Pointing to kids whose mental health hangs in the balance, workers at Roseland Community Hospital on Friday urged hospital executives to scrap plans to suspend service at its adolescent behavioral health unit as they revamp the program.
Tremaine White, a mental health counselor, said the suffering of mostly Black kids on the South Side who end up at the unit during perhaps the lowest points of their lives will inevitably be prolonged because of the suspension. There’s a lack of similar services offered in the area, White said.
When grandparents raising their grandkids are the end of their rope, “we are their last hope” to address behavioral issues and keep the family together, White said during a virtual news conference.
SEIU Healthcare Illinois, which helped organize the news conference, represents workers at the behavioral health unit of the hospital, 45 W. 111th St. The union is an investor in the Sun-Times.
“I see the grandmothers every day coming in looking for support, whether that be inpatient or outpatient,” said Christel Williams, an intake coordinator.
Roseland, a nonprofit safety-net hospital on Chicago’s Far South Side, gave 30-day notice of the planned service suspension on Jan. 4, according to SEIU coordinator Dulce Leyva.
The hospital plans to transform the facility “to create a better program for treating and healing the minds and bodies of challenged teenagers” according to a Roseland statement. Depending on the approval of grant money, it could reopen as soon as July 1.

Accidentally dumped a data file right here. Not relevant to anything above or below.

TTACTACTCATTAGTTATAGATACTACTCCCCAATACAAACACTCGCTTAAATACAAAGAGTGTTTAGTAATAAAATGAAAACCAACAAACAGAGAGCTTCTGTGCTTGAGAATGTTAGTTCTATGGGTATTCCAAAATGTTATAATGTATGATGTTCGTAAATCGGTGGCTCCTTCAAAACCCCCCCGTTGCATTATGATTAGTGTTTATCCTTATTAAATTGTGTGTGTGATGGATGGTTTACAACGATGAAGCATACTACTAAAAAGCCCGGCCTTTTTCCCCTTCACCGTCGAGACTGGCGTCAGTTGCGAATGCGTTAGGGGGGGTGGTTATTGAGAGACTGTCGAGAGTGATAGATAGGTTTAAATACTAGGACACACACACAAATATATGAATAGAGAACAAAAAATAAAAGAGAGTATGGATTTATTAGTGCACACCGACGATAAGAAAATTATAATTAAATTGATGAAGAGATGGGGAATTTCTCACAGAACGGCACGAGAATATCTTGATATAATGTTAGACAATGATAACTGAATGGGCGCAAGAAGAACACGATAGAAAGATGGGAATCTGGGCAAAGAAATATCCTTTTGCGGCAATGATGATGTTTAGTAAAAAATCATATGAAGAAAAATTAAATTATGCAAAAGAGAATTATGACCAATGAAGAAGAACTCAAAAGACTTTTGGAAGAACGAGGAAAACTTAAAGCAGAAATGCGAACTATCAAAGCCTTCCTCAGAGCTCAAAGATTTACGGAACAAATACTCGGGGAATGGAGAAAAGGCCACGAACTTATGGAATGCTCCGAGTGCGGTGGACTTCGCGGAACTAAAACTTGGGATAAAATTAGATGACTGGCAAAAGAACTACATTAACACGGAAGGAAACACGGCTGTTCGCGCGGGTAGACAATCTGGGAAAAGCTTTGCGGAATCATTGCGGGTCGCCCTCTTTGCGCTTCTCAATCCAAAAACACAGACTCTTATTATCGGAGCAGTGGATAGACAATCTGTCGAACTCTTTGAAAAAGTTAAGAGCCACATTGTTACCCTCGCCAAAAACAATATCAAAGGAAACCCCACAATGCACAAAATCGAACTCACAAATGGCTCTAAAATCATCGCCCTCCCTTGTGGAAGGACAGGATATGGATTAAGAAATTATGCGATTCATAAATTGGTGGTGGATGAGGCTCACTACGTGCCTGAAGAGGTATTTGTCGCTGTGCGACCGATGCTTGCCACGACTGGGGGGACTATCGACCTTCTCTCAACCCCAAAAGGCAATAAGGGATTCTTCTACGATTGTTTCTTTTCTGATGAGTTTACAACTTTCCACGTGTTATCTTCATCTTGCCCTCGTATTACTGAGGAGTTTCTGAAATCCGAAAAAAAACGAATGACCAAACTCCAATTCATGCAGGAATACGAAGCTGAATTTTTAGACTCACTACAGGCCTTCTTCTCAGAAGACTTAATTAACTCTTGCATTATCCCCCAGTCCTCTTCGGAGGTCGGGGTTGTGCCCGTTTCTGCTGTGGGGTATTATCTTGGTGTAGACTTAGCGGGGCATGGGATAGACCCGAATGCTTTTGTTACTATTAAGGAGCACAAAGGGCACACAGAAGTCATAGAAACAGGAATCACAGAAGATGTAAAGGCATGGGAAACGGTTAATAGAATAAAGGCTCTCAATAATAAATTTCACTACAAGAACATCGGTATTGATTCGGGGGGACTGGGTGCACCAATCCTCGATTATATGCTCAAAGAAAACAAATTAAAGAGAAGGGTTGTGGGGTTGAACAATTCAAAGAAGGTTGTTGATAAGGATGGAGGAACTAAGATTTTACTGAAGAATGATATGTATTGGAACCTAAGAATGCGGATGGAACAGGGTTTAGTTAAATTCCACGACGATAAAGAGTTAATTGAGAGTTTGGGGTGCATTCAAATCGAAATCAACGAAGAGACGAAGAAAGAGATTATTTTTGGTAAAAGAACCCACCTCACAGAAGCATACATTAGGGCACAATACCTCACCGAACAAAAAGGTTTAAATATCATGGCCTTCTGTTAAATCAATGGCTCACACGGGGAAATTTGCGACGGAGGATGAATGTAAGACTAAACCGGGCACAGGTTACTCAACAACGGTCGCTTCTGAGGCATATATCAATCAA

“As soon as the grant application is open and the new program funded, we will create an evidence-based healing center for adolescents and families struggling with mental health issues, eating disorders, and substance abuse,” the hospital said in a statement.
Hospital CEO Tim Egan was not available for comment.
With no concrete plans to reopen, and between 20 and 25 workers from the unit being laid off, Leyva said the move “was more of a closure than a suspension.”
The majority of kids who end up in their care are referred by the Illinois Department of Children and Family Services, she said.
“We’ve had calls for patients we’ve had to turn away,” Williams said. “The majority of calls come overnight, that’s when a lot of kids experience the most trauma.”
No patients are being accepted at the moment and only one, a DCFS referral, is currently at the facility, workers said.
Bishop Charles A. Mickens, of Lights of Zion Ministries, said the suspension could mean life or death for some kids.
“Adolescents who don’t get the mental healthcare they need become adults with even greater needs and with greatly reduced outcomes in nearly every area of their lives,” he said. “To close the unit and deny them would be immoral in the best of times. In the midst of a pandemic, it’s unconscionable.”
The transformation plan has yet to be submitted to the Illinois Health Facilities and Services Review Board, which regulates state hospitals and would need to approve the measure, a spokeswoman for the board said Friday.